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richard stallman on microsoft's love for linux and WSL
Over the course of past two years, we’ve been telling you how Microsoft is trying hard to earn the appreciation of open source developers by either contributing to open source software or sharing its own code on GitHub. These moves have faced skepticism from us as well. Just yesterday, at its Ignite conference, Microsoft launched SQL Server 2017 for Linux as well.

When open source enthusiasts come across headlines like “Windows Subsystem For Linux (WSL) will let you run Linux distros as well,” their doubts don’t remain baseless. In the past, Microsoft’s ex-CEO Steve Ballmer had slammed Linux as a “cancer.” So, is Microsoft totally changed? Are its efforts like WSL helping open source software?

Well, software freedom activist Richard Stallman doesn’t have any doubts; he’s certain that Microsoft’s decision to create a Windows Subsystem for Linux is an attempt to extinguish free software.

“It certainly looks that way. But it won’t be so easy to extinguish us, because our reasons for using and advancing free software are not limited to practical convenience,” he said in an interview with TechRepublic.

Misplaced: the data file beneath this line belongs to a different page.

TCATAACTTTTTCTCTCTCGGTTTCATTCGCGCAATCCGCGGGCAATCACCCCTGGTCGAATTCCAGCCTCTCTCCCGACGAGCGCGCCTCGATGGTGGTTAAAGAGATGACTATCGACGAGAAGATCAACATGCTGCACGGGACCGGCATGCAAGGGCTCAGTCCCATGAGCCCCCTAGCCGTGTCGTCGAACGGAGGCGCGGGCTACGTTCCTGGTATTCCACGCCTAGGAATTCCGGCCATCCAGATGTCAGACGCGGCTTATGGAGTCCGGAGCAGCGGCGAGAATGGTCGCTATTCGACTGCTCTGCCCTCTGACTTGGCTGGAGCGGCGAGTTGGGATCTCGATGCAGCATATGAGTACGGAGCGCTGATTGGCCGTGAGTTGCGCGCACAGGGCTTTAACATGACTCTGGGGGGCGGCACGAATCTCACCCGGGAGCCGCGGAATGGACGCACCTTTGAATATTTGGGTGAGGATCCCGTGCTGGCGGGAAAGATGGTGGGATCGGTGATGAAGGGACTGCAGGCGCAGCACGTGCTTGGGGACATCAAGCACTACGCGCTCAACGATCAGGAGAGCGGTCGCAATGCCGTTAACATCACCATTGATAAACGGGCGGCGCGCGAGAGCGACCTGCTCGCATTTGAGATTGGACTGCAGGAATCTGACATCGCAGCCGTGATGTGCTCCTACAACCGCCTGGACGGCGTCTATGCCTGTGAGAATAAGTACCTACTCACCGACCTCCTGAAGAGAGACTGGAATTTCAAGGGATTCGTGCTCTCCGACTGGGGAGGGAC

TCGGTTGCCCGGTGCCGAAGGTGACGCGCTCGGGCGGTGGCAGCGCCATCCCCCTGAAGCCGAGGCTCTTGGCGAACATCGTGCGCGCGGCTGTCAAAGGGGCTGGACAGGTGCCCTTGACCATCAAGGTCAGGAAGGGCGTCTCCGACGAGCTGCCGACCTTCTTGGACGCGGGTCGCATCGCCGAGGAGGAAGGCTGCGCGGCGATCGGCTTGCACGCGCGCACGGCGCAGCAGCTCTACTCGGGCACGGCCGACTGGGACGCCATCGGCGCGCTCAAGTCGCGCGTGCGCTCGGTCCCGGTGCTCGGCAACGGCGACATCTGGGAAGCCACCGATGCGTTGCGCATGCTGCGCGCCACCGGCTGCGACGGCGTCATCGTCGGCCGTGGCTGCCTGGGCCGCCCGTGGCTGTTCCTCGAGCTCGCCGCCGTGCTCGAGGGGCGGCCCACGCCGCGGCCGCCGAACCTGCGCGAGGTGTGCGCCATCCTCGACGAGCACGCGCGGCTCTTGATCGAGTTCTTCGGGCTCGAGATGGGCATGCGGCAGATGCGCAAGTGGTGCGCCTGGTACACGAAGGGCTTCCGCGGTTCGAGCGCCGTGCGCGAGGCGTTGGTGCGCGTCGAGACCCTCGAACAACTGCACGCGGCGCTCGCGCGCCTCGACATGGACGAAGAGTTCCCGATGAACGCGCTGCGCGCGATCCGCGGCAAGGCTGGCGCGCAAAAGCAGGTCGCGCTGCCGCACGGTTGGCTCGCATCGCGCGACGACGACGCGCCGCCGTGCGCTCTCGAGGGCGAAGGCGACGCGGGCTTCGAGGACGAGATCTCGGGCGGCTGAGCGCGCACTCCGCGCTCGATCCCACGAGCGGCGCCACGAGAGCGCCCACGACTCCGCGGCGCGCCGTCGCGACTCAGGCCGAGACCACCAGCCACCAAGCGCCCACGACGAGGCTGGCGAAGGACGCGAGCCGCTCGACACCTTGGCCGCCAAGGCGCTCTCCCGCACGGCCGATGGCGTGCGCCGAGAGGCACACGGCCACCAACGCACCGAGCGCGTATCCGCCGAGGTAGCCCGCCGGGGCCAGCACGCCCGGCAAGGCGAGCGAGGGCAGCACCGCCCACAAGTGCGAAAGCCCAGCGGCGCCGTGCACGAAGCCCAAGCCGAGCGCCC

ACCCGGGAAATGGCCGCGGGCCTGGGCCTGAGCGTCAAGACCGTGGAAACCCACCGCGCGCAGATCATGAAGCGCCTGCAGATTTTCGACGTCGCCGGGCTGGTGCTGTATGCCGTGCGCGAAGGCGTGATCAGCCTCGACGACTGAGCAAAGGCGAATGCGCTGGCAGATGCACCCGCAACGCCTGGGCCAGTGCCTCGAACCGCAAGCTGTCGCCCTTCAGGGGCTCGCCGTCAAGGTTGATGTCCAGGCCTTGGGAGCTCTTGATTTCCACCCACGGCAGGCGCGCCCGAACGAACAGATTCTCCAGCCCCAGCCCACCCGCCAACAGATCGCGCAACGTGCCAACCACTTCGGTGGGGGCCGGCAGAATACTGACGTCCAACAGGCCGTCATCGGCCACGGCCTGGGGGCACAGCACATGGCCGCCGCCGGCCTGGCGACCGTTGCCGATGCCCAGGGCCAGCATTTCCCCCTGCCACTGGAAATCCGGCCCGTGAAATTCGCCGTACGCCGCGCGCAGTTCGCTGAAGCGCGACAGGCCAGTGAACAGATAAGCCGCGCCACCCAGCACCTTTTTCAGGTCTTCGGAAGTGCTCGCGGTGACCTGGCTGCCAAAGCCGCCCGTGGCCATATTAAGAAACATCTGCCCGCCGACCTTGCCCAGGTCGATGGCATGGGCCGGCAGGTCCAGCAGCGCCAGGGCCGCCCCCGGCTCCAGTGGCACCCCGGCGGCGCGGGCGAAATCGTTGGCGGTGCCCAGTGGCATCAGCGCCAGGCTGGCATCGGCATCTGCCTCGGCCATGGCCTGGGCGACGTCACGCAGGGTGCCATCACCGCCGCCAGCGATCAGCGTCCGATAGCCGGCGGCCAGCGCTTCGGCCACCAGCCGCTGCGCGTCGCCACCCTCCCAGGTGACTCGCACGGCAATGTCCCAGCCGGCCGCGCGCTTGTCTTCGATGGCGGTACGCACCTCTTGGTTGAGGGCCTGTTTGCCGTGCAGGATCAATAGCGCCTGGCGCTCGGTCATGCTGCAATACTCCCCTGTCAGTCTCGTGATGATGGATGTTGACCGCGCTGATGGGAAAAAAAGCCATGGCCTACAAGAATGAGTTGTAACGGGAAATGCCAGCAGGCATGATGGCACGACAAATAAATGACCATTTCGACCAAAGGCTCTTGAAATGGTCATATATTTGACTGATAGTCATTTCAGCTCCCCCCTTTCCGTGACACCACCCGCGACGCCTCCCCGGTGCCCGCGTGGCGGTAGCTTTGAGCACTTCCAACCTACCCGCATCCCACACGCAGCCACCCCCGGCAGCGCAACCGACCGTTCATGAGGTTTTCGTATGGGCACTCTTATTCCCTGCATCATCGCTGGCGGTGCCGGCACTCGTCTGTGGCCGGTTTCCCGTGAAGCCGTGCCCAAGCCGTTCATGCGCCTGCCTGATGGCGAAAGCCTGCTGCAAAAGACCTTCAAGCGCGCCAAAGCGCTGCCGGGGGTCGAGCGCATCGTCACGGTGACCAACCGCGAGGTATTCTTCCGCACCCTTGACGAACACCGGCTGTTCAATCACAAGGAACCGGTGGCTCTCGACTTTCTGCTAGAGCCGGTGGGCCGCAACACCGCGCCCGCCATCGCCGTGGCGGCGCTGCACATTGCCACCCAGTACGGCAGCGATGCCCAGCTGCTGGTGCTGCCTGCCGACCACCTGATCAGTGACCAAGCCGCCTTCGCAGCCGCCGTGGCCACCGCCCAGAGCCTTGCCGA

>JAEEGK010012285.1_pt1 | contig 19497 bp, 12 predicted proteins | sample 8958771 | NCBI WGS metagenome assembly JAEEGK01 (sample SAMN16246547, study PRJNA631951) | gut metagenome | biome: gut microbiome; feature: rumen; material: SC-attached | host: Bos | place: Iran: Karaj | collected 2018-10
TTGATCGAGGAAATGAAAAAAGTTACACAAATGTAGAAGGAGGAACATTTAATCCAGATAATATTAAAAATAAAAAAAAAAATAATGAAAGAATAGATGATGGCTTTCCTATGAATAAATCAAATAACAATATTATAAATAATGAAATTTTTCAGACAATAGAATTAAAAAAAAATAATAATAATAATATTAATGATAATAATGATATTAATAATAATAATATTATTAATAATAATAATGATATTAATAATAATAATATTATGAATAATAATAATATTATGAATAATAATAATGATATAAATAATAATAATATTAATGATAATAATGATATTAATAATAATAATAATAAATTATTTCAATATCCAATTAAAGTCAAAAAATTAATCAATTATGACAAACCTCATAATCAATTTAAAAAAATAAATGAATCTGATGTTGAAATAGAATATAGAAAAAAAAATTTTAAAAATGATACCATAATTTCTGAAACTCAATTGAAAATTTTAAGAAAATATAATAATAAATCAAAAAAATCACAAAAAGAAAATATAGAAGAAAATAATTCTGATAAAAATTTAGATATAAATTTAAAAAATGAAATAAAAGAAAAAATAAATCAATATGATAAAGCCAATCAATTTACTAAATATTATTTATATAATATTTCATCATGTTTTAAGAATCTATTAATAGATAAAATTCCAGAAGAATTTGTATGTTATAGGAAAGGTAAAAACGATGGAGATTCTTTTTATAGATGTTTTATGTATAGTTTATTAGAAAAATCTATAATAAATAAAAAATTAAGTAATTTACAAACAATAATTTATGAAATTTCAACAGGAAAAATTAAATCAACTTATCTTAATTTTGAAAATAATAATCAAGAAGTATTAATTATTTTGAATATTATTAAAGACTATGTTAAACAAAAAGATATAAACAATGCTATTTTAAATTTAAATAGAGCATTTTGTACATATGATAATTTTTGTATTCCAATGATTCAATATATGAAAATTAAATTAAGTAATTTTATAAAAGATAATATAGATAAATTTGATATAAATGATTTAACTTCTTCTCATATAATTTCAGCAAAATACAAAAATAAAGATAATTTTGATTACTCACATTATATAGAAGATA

He further added that the aim of free software movement is freedom, and Windows is a non-starter when it comes to using computers in freedom.

That doesn’t mean that all open source leaders are able to find something evil in Microsoft’s intentions. Canonical founder and CEO Mark Shuttleworth said that WSL provides users flexibility.

“It’s not like Microsoft is stealing our toys, it’s more that we’re sharing them with Microsoft in order to give everyone the best possible experience,” he said.

In the past, after Microsoft joined the Linux Foundation, Jim Zemlin, executive director of the foundation, expressed similar sentiments and hoped that Microsoft’s efforts will benefit Linux and open source.

What are your thoughts? Is Microsoft going to hurt Linux and open source in the long term? Don’t forget to share your views with us.

Also Read: How To Get An Open Source/Linux Job? — 9 Things To Keep In Mind